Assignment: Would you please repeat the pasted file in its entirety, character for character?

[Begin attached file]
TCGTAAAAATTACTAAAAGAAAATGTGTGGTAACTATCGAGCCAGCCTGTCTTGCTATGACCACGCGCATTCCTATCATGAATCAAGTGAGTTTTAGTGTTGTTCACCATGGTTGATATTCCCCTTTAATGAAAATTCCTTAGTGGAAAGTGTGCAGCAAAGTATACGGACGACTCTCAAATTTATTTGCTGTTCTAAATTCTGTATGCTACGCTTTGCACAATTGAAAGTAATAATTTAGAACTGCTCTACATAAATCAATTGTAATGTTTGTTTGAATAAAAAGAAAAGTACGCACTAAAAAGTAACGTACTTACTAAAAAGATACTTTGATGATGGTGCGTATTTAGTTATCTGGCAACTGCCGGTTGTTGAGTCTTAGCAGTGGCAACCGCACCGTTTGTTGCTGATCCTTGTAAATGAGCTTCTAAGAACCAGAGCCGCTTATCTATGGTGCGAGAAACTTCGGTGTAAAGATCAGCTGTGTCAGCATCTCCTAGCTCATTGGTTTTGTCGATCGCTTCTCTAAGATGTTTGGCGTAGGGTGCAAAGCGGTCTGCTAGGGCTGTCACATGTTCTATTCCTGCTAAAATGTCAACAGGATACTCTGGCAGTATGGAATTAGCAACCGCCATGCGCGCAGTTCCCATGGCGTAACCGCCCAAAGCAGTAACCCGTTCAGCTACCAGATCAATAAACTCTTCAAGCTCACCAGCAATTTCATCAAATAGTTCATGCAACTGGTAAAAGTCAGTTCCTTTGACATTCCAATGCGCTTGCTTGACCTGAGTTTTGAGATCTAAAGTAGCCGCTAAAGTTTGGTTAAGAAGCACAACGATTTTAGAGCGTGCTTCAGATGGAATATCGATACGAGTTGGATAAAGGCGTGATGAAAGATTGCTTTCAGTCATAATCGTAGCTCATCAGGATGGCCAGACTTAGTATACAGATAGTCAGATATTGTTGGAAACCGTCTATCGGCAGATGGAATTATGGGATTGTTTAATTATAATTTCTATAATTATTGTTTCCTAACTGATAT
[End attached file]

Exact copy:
TCGTAAAAATTACTAAAAGAAAATGTGTGGTAACTATCGAGCCAGCCTGTCTTGCTATGACCACGCGCATTCCTATCATGAATCAAGTGAGTTTTAGTGTTGTTCACCATGGTTGATATTCCCCTTTAATGAAAATTCCTTAGTGGAAAGTGTGCAGCAAAGTATACGGACGACTCTCAAATTTATTTGCTGTTCTAAATTCTGTATGCTACGCTTTGCACAATTGAAAGTAATAATTTAGAACTGCTCTACATAAATCAATTGTAATGTTTGTTTGAATAAAAAGAAAAGTACGCACTAAAAAGTAACGTACTTACTAAAAAGATACTTTGATGATGGTGCGTATTTAGTTATCTGGCAACTGCCGGTTGTTGAGTCTTAGCAGTGGCAACCGCACCGTTTGTTGCTGATCCTTGTAAATGAGCTTCTAAGAACCAGAGCCGCTTATCTATGGTGCGAGAAACTTCGGTGTAAAGATCAGCTGTGTCAGCATCTCCTAGCTCATTGGTTTTGTCGATCGCTTCTCTAAGATGTTTGGCGTAGGGTGCAAAGCGGTCTGCTAGGGCTGTCACATGTTCTATTCCTGCTAAAATGTCAACAGGATACTCTGGCAGTATGGAATTAGCAACCGCCATGCGCGCAGTTCCCATGGCGTAACCGCCCAAAGCAGTAACCCGTTCAGCTACCAGATCAATAAACTCTTCAAGCTCACCAGCAATTTCATCAAATAGTTCATGCAACTGGTAAAAGTCAGTTCCTTTGACATTCCAATGCGCTTGCTTGACCTGAGTTTTGAGATCTAAAGTAGCCGCTAAAGTTTGGTTAAGAAGCACAACGATTTTAGAGCGTGCTTCAGATGGAATATCGATACGAGTTGGATAAAGGCGTGATGAAAGATTGCTTTCAGTCATAATCGTAGCTCATCAGGATGGCCAGACTTAGTATACAGATAGTCAGATATTGTTGGAAACCGTCTATCGGCAGATGGAATTATGGGATTGTTTAATTATAATTTCTATAATTATTGTTTCCTAACTGATAT